Washington’s Employment Security Department says the state now has more people working than before the start of the Great Recession.
It's an important milestone in the recovery. And though it comes as a result of genuine progress, it received an assist from a federal benchmarking that showed the state didn’t lose as many jobs as originally thought.
Before the benchmarking, economists thought the state had lost 205,000 jobs during the Great Recession. That number has been reset to 189,000.
The state now has about 4,000 more people in jobs now than before the economic turmoil, but it also has more people who want to work: about 64,000 more people.
Others likely not counted as unemployed have been left behind. The Employment Security Department said more than half the people who exhausted their unemployment benefits during the Recession still have not found stable work.
By the end of February, more than 195,000 people in Washington had run out of unemployment benefits since the summer before the 2008 financial crisis, and at least 118,000 of them were still unemployed.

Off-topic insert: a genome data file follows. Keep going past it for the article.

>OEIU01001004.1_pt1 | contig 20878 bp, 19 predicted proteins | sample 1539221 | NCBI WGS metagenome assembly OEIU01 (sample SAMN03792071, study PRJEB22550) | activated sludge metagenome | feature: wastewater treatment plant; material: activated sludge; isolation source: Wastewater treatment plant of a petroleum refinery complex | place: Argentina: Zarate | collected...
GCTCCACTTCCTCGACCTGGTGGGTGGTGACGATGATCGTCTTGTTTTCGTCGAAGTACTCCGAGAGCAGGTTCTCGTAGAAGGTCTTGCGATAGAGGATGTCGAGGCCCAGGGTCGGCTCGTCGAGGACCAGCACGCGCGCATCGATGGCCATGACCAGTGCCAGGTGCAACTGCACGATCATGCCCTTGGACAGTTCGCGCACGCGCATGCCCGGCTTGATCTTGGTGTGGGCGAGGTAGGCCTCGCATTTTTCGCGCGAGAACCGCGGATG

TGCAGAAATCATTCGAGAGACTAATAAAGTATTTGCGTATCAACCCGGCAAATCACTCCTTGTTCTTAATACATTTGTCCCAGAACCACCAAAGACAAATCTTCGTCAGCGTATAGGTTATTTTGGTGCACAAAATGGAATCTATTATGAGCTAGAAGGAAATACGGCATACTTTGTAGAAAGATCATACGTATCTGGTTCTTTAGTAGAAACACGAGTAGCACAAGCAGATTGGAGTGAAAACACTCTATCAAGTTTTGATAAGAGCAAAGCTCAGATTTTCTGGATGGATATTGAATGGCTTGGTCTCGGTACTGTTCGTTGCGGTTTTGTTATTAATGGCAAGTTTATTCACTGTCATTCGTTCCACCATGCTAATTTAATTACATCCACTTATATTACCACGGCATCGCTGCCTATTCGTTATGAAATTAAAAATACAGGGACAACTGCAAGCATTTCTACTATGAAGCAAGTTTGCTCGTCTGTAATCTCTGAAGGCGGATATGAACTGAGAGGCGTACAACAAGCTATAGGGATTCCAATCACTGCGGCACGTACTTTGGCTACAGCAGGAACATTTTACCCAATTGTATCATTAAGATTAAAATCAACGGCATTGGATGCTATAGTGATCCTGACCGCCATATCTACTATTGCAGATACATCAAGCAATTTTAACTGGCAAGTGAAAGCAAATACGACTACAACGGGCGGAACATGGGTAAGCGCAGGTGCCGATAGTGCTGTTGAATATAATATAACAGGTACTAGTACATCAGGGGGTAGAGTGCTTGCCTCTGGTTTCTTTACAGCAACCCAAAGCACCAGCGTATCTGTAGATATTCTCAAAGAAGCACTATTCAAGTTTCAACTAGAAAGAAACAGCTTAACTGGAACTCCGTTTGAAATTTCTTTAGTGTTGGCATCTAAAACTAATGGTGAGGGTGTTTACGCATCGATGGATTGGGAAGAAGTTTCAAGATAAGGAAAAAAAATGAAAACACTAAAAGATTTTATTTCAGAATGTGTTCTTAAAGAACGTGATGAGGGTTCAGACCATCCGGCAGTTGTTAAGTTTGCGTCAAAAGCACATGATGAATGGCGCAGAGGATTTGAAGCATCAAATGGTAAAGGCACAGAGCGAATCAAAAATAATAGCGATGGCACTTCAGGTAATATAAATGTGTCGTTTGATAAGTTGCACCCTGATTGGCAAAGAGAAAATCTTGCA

Many of these workers have become discouraged. Because they’re no longer looking for work, they are not counted among the 222,000 people in the state who are unemployed and looking for work.
Former Port of Tacoma stevedore superintendent Chuck Morrison was one of them. Morrison gave up looking for work during the recovery and took social security. He had been laid off from the Port in his forties and tried to find steady work for 15 years.
“I just want to be part of something that does something to get something done,” he said in an interview. “To accomplish something, to say the world is better as a result of my being here working with other people.”
On the same day as the announcement of the state’s jobs recovery, Governor Jay Inslee said he'd put $4 million in federal funds toward helping more long-term unemployed people get jobs. Inslee said the state is looking for new strategies.